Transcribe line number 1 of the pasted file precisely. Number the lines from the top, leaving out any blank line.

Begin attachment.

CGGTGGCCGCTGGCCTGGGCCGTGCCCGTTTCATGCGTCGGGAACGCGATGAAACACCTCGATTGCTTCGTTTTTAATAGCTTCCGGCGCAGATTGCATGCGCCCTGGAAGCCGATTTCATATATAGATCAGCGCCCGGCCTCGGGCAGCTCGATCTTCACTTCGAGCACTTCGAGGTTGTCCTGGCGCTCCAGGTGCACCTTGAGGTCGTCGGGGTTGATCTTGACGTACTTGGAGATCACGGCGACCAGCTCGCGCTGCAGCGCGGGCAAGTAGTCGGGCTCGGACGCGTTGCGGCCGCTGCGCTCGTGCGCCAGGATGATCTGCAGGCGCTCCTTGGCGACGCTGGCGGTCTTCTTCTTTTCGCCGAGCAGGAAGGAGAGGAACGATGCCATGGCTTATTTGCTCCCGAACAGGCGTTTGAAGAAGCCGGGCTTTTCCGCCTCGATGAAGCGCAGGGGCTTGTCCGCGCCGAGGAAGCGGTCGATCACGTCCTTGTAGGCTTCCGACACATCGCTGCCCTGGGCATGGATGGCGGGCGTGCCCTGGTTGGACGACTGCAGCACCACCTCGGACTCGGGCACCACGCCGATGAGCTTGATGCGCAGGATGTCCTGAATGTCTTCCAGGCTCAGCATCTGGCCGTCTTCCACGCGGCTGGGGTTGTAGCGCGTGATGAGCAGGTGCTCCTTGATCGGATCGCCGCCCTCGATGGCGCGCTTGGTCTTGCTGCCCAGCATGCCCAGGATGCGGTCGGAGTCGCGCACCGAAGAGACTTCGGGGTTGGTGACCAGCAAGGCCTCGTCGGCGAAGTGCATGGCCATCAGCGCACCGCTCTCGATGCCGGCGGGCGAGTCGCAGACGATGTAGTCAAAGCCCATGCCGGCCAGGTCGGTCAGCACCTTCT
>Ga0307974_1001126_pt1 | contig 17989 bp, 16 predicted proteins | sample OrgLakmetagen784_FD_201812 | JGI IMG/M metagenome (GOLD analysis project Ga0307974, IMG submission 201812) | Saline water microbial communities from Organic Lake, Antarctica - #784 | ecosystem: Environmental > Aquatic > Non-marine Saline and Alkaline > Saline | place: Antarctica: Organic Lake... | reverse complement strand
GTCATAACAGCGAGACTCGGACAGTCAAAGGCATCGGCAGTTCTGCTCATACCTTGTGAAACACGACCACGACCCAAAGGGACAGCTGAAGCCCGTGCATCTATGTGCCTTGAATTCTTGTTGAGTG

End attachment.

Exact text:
CGGTGGCCGCTGGCCTGGGCCGTGCCCGTTTCATGCGTCGGGAACGCGATGAAACACCTCGATTGCTTCGTTTTTAATAGCTTCCGGCGCAGATTGCATGCGCCCTGGAAGCCGATTTCATATATAGATCAGCGCCCGGCCTCGGGCAGCTCGATCTTCACTTCGAGCACTTCGAGGTTGTCCTGGCGCTCCAGGTGCACCTTGAGGTCGTCGGGGTTGATCTTGACGTACTTGGAGATCACGGCGACCAGCTCGCGCTGCAGCGCGGGCAAGTAGTCGGGCTCGGACGCGTTGCGGCCGCTGCGCTCGTGCGCCAGGATGATCTGCAGGCGCTCCTTGGCGACGCTGGCGGTCTTCTTCTTTTCGCCGAGCAGGAAGGAGAGGAACGATGCCATGGCTTATTTGCTCCCGAACAGGCGTTTGAAGAAGCCGGGCTTTTCCGCCTCGATGAAGCGCAGGGGCTTGTCCGCGCCGAGGAAGCGGTCGATCACGTCCTTGTAGGCTTCCGACACATCGCTGCCCTGGGCATGGATGGCGGGCGTGCCCTGGTTGGACGACTGCAGCACCACCTCGGACTCGGGCACCACGCCGATGAGCTTGATGCGCAGGATGTCCTGAATGTCTTCCAGGCTCAGCATCTGGCCGTCTTCCACGCGGCTGGGGTTGTAGCGCGTGATGAGCAGGTGCTCCTTGATCGGATCGCCGCCCTCGATGGCGCGCTTGGTCTTGCTGCCCAGCATGCCCAGGATGCGGTCGGAGTCGCGCACCGAAGAGACTTCGGGGTTGGTGACCAGCAAGGCCTCGTCGGCGAAGTGCATGGCCATCAGCGCACCGCTCTCGATGCCGGCGGGCGAGTCGCAGACGATGTAGTCAAAGCCCATGCCGGCCAGGTCGGTCAGCACCTTCT